“It is the mark of an educated mind to be able to entertain a notion without accepting it.” – Aristotle
So, the MEPI program.
So far it’s been shaping up to be a rather momentous event in my life, perhaps for reasons other than the ones planned for us. It’s interesting to feel the tension that erupts when the Palestine/israel conflict is mentioned. I mean, yeah, this is America, of course they feel vastly different about the issue than we do. But, somewhere between the time at the hotel and settling down in Georgetown, we sort of forgot that we’re now living and learning inside the most controversial nation our region has had to deal with.
However, it’s not the classes or activities that interest me. The social media workshop was pretty interesting, and finding out about our traits in the leadership retreat was fascinating. But, they are structured lectures, given to us by older people. I feel like I’m in elementary school sometimes, which can get really frustrating.
No, the part that is really grasping my attention is the interactions with the students from other countries. There is no teacher hovering around, giving us a topic to discuss. There is no time limit, or a specific place we have to meet. It’s just randomly sitting with youth my age, who I can relate with, and just talking.
I’ve never met an Algerian before, or a Saudi Arabian woman. I’ve never spoken about the situation in Palestine with a Palestinian. And now here I am, interacting with Arabs from different countries, and talking about religion and politics, no less. It’s profound.
There have been some issues. Since we still all don’t know each other that well, sometimes people get offended or insulted by something someone said. I think (or hope) this will reduce as we continue to interact with each other. I would like them to know that I admire them greatly, both in their characters and their beliefs, regardless of whether I am for or against their positions on different issues. I know that some topics can be sensitive, but I think we are all at a mental level where we can deal with it.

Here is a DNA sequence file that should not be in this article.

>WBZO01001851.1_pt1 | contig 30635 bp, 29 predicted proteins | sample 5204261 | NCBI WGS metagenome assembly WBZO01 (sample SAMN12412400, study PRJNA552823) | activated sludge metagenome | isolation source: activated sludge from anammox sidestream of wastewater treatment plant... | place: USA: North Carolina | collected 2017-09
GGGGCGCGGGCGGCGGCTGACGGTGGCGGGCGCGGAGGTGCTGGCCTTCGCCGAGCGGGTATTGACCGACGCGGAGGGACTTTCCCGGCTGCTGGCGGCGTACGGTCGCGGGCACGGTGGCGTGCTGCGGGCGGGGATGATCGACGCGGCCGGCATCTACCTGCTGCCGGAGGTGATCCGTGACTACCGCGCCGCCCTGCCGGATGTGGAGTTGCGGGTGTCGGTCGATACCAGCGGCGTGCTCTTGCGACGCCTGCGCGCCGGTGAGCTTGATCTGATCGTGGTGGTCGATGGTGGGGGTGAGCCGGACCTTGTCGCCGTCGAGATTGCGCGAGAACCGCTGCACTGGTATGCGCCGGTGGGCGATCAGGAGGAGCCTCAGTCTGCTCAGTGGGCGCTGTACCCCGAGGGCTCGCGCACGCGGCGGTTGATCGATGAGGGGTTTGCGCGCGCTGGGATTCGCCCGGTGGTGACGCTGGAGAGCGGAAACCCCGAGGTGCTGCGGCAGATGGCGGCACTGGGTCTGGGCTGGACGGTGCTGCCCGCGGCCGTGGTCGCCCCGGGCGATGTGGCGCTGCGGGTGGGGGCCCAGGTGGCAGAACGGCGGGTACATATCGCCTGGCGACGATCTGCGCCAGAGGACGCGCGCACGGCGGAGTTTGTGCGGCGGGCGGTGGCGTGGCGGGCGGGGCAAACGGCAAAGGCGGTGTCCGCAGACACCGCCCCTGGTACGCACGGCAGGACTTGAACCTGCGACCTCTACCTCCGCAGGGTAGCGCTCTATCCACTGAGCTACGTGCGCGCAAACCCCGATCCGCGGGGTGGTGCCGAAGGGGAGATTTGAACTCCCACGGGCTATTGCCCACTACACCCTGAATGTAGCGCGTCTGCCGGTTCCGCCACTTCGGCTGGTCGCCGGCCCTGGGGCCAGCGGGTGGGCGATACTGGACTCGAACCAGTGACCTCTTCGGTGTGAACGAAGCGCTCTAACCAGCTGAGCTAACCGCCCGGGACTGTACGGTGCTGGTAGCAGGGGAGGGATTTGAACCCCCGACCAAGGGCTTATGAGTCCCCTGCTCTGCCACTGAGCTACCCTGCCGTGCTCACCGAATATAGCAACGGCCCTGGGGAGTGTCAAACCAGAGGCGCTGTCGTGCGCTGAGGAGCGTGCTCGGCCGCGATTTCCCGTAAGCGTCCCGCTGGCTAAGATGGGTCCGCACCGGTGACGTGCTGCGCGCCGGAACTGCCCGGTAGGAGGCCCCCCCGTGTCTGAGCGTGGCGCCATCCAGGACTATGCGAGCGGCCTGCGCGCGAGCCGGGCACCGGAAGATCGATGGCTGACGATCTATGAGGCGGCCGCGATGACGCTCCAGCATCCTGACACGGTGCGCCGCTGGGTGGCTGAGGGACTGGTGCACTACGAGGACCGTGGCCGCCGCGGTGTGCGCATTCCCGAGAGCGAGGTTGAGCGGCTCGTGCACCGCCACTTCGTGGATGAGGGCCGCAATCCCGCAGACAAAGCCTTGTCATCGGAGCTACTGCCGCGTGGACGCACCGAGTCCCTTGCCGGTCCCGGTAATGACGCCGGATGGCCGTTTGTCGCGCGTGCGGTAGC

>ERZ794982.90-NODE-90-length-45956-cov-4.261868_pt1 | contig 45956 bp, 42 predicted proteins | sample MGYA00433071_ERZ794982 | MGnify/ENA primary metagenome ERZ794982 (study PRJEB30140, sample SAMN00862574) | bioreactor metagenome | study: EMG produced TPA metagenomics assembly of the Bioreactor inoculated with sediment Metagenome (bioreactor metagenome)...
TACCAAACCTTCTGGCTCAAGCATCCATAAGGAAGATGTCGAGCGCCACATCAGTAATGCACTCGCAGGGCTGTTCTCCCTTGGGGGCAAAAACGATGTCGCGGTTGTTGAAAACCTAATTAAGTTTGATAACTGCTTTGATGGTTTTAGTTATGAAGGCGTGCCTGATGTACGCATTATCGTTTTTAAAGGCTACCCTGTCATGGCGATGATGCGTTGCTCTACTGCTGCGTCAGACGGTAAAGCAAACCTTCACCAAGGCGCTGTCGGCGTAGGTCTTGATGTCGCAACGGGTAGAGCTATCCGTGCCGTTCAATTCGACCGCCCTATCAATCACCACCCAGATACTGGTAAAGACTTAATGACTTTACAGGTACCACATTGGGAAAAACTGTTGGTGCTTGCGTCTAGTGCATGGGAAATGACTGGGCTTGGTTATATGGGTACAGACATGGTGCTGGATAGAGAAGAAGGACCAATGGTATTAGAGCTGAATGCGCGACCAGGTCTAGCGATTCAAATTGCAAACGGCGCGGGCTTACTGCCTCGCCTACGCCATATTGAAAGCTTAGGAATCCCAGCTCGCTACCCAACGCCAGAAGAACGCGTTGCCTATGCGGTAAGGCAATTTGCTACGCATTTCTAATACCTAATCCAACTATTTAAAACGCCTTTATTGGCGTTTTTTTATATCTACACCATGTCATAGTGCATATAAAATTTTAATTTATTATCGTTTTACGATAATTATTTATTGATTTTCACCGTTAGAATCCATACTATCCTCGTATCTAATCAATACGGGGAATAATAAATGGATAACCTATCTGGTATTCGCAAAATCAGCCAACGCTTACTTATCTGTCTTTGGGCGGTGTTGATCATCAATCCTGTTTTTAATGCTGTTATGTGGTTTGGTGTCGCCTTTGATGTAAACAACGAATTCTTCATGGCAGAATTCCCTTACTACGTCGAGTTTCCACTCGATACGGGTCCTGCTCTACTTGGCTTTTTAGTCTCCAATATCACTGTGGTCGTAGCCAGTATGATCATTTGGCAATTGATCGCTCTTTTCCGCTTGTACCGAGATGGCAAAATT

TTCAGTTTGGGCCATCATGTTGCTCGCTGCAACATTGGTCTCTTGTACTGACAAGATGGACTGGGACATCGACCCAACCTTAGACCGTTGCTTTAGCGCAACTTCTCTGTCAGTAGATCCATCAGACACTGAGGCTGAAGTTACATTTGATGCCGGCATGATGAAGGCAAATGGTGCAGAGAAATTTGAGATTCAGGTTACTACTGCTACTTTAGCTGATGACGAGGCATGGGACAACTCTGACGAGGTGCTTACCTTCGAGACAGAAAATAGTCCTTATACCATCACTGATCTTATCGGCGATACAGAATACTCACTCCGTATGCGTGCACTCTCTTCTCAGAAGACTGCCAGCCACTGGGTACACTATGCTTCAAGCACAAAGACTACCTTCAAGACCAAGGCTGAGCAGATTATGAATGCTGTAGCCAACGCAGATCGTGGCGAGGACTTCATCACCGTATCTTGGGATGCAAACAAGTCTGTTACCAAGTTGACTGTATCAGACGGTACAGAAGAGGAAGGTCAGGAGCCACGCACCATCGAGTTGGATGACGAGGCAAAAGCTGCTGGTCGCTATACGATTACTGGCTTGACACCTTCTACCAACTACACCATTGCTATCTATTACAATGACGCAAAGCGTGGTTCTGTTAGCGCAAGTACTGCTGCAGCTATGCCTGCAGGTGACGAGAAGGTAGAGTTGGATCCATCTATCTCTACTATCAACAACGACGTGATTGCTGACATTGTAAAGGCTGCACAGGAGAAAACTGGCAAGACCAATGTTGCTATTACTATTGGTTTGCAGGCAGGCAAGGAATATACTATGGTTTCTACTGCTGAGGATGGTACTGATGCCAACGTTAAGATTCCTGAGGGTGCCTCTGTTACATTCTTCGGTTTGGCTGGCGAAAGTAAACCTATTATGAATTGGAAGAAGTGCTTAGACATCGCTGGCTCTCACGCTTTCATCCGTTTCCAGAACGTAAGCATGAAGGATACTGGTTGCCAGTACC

Tonight many of us were sitting in one of the apartments and talking, as usual. And as usual, we began debating about a topic. I don’t know how, but it ended up being about Gadhafi’s death. The group was saying that his death was violent and wrong, it was against Islam, etc. Yeah, no shit. We’re Muslims and human beings to, believe it or not. (See, that was basically my attitude at first, really egocentric and full of attitude). We the Libyans were defending our position, sort of angry at the judgement we were getting because we celebrated Gadhafi’s death. It got pretty heated.
Then our mentor David tried to moderate it, saying, “Find common ground”. So we tried.
And it was pretty interesting.
When I speak about Gadhafi, I am of course not going to be objective about it. I try to make people understand how much we suffered and what we went through, and I get impatient when it’s not getting through. But it was (I don’t wanna say interesting again but) to argue from a different perspective, to find common ground. I felt that we were more, if not understanding, at least not frustrated with how the debate was going.
The revolution happened one year ago. There are things I still don’t know how to feel about. The revolution changed my entire outlook on life. I’m still trying to grasp the repercussions it has had on my character. I don’t know if these debates are helping or harming me, but I’ll risk it. Henry David Thoreau said that no man ever followed his genius til it mislead him, and I think this can be applied to self discovery. I know this is sounding incredibly trite, but I can’t help it. Be who you are, and so on.
There is so much more, but I’m going to end it with a picture of the 4th of July fireworks, which we attended yesterday. I could write an entire other post on the correlation between the meaning of independence to different nations, and what I noticed between this event here and the one we had back home. But that’s for another day.